Following this week’s Warsaw conference on Iran, White House Deputy Assistant to the President and Senior Director for the Middle East Victoria Coates has penned an account of the administration’s approach:
The core objective of President Trump’s Iran Strategy is the systemic change in the Islamic Republic’s hostile and destabilizing actions, including blocking all paths to a nuclear weapon and exporting terrorism. Under the President’s direction, we have prioritized the maximum pressure campaign placing unprecedented stress on Iran’s economy, forcing Tehran to make increasingly difficult choices….
As Iran continues to target Europe as well as its regional neighbors with nefarious disinformation campaigns in addition to cyber and attempted terrorist attacks, their governments should decide to re-impose sanctions, adding materially to Iran’s economic pain. This combined pressure would accelerate Iran’s return to the negotiating table under circumstances highly-favorable to the United States and responsible nations around the world. As President Rouhani himself admitted, Iran will move into a period of unprecedented stress on its economy in the second quarter of 2019. We want this pressure to be decisive and we are supplementing sanctions with broader efforts to increase the cost of Iran’s destructive and destabilizing policies to an intolerable level as the President Trump’s strategy requires….
There is more we can do to roll back Iran’s activities within its borders and in the region. We can continue to encourage warmer ties between Iraq and the Gulf countries, particularly Saudi Arabia and Kuwait. We have already made substantial progress aligning Israel, Saudi Arabia, Bahrain, and the United Arab Emirates (UAE) in support of the President’s Iran Strategy. Increasingly overt Israeli cooperation with a range of Arab countries across the economic and security sectors benefits them all. We must seize every opportunity to make this collaboration the “new normal” to the benefit of all involved.
Not everyone agrees with the administration’s strategy. Dr. Dalia Dassa Kaye, Director of the Center for Middle East Public Policy at the RAND Corporation in Santa Monica, California, argues that this approach is unlikely to work because it does not directly engage Russia and Turkey.
There are two responses to that basic criticism that are of moment. The first is that, the last time we engaged Russia in our efforts to restrain Iran, their combined demands allowed Syrian President Bashar al-Assad to evade accountability for his severe war crimes against his own people. European sentiment had been in favor of such accountability, but the combined voices of Russia and Iran were enough to convince both the Obama administration and our European partners to let it go. There will be significant and negative long-term consequences to the Assad regime’s surviving its use of chemical weapons against its own civilian population.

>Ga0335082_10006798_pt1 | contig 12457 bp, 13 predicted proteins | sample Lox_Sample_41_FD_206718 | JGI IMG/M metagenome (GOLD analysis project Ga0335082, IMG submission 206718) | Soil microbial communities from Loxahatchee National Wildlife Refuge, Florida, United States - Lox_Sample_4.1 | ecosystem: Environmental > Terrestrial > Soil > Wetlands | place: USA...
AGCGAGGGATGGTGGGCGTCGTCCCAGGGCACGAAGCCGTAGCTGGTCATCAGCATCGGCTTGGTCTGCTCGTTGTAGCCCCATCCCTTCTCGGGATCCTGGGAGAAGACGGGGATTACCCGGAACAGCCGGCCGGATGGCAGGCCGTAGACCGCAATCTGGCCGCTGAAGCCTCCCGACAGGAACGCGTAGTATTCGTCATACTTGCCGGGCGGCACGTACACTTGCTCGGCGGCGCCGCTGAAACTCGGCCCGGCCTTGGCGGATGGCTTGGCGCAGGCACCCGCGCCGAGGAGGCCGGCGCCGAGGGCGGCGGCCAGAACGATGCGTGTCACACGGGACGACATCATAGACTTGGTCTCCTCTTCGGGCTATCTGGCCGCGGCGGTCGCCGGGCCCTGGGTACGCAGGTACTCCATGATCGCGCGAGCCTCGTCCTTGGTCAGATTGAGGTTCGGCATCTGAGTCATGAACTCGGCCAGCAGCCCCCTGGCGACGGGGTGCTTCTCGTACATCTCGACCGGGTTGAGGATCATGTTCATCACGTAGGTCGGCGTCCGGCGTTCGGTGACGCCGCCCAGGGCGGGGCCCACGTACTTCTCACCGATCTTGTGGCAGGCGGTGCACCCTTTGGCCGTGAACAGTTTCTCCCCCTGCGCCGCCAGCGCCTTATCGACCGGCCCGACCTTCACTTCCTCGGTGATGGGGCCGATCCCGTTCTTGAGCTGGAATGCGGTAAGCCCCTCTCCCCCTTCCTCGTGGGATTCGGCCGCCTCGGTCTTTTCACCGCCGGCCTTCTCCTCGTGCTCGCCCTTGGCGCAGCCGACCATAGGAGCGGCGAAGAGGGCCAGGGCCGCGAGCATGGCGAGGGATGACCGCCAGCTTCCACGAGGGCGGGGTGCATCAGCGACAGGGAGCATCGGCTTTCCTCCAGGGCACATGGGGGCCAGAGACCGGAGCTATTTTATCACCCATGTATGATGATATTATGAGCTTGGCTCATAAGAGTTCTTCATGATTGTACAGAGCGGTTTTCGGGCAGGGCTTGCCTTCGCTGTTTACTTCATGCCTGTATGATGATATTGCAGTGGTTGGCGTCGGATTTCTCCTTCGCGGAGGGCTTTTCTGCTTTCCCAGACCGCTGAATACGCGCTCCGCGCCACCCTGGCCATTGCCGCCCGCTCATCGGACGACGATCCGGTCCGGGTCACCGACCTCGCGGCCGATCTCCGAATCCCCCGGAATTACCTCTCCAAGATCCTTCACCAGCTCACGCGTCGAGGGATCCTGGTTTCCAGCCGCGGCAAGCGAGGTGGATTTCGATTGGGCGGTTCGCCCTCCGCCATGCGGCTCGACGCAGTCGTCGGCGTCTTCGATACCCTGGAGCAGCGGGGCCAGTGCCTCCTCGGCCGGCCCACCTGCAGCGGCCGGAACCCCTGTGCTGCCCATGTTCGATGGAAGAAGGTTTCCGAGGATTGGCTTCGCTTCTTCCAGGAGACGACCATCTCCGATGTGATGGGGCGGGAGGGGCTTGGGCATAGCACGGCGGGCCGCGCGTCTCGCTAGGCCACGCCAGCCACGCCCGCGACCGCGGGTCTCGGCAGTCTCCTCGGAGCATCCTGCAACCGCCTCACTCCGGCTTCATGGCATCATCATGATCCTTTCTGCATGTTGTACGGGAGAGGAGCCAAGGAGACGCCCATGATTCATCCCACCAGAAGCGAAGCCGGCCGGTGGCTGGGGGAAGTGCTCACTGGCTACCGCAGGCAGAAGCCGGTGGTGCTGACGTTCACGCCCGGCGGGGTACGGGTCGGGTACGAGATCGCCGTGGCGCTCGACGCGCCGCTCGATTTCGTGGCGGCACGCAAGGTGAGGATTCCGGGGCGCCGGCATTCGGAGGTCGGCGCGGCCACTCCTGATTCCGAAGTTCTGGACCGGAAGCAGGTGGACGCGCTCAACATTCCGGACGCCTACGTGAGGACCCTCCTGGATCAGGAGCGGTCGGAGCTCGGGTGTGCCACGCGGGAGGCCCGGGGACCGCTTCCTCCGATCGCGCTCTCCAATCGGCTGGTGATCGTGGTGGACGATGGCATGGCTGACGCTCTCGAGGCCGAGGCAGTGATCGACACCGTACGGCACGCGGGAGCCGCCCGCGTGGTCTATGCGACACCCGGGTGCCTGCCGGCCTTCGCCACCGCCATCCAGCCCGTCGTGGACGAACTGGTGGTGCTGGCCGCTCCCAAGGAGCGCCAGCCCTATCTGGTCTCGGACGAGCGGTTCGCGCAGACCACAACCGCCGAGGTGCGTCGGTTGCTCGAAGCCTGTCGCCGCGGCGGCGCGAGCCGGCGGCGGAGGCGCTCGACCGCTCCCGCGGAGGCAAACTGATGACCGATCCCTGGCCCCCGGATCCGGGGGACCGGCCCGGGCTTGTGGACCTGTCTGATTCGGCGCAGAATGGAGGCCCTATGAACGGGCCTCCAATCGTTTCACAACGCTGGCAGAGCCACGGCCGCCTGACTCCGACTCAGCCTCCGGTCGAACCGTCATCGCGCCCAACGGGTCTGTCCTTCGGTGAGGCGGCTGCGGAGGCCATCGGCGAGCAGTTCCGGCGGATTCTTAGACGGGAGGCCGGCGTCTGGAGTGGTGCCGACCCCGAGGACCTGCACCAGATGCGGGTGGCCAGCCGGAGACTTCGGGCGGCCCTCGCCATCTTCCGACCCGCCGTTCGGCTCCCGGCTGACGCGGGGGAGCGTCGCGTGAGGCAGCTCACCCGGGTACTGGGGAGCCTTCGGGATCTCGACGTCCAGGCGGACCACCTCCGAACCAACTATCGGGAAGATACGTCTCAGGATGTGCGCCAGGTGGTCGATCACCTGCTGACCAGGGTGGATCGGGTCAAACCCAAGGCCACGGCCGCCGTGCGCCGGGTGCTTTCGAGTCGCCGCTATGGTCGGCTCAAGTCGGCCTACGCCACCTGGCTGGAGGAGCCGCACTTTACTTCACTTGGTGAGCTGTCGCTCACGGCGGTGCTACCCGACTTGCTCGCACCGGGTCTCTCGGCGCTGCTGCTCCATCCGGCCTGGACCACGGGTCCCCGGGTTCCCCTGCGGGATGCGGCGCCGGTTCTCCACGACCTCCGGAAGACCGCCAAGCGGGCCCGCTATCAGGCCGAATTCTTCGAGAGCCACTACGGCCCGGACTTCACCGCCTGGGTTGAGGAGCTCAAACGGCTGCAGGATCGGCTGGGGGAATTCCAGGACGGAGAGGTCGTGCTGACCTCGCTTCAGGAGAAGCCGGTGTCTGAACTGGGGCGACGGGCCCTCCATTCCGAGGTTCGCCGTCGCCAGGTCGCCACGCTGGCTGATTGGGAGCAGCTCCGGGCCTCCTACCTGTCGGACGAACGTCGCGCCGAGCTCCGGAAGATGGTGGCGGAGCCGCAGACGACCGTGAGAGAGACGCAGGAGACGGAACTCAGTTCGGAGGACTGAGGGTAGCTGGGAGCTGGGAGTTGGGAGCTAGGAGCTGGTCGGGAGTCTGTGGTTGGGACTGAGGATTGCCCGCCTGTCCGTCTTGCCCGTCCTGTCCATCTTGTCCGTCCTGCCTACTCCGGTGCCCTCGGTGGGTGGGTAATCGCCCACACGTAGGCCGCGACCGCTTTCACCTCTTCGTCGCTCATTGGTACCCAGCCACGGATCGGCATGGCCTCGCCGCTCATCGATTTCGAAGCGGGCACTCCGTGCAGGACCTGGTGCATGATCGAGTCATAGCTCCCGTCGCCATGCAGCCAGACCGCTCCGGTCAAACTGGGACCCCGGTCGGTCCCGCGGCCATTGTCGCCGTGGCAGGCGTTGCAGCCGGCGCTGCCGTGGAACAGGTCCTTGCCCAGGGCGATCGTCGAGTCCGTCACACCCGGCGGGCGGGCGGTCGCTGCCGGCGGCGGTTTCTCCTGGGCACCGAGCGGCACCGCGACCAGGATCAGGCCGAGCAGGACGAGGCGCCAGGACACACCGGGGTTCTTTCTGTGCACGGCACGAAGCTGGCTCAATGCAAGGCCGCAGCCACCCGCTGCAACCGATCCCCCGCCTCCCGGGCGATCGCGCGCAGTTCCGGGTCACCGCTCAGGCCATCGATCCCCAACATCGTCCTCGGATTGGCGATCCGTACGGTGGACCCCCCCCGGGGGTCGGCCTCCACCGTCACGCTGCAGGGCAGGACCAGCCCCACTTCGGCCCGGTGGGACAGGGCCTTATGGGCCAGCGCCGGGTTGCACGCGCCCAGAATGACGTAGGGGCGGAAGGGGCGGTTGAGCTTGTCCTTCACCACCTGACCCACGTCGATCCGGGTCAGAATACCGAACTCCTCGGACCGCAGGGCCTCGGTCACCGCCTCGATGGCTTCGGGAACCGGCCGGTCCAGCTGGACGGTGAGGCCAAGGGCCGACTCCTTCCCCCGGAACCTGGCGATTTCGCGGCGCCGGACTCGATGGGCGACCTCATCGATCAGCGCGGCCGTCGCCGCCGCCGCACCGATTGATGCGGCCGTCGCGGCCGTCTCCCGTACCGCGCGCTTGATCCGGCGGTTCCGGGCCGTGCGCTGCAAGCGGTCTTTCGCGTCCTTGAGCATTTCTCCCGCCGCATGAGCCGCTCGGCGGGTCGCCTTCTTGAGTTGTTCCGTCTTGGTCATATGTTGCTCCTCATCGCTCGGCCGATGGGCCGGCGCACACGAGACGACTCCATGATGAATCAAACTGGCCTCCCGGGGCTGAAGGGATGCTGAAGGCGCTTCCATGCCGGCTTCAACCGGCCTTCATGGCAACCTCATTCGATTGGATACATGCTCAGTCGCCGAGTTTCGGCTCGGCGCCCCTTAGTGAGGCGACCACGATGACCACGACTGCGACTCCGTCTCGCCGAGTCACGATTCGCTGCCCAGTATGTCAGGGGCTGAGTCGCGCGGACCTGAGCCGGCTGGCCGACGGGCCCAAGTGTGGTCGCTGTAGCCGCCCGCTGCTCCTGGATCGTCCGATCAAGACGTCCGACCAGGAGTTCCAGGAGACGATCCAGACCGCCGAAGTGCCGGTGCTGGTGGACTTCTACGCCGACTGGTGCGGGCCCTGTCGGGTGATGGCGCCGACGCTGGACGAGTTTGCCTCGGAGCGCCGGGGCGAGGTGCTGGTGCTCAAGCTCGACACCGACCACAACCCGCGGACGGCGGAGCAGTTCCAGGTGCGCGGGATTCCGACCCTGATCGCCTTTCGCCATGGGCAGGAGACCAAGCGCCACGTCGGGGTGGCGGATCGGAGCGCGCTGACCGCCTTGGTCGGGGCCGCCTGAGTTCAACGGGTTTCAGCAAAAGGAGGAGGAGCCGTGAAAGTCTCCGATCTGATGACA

Nor was Assad the last bad thing that the Russians and the Iranians jointly desire. This brings us to the second reason to reject Dr. Kaye’s criticism, which is that the Warsaw conference and its aftermath offers us a chance to firm up the Western position. A firmly entrenched Western approach may solve the problem on its own, but if not, it would be helpful to have in case Russia does need to be engaged later. It is unlikely that engaging Vladimir Putin, or Turkey’s President Erdogan, will result in a better approach. It is more likely, however, if we go into any such future negotiations with an established Western position that has a track record of being carried out by both American and European powers.
This policy maximizes pressure on Iran, but it is not per se hostile. Iran has much to gain by reforming, and especially the Iranian people do. As Coates notes, several of the “imperialist powers who ignited World War II” — a reference, no doubt, to Germany and Japan — have become key American partners. This has led to their flourishing economically for decades. This transformation has also anchored a long period of peace in both Western Europe and East Asia, respectively.
Ultimately, there is reason to hope that a policy such as this might provide a brighter future for Iranians without the need of an intervening war. These negotiations may by themselves provide the necessary tools for adequate pressure on Iran. If they do not, they set the West up well for a second round of negotiation that involves powers like Russia or Turkey.
It also provides a potential lever to help unwind almost every crisis in the Middle East. There are alternative approaches to each of them, but Iran’s regime is entangled with nearly all of them. Should the administration succeed, a host of challenges across the region will become easier to tackle.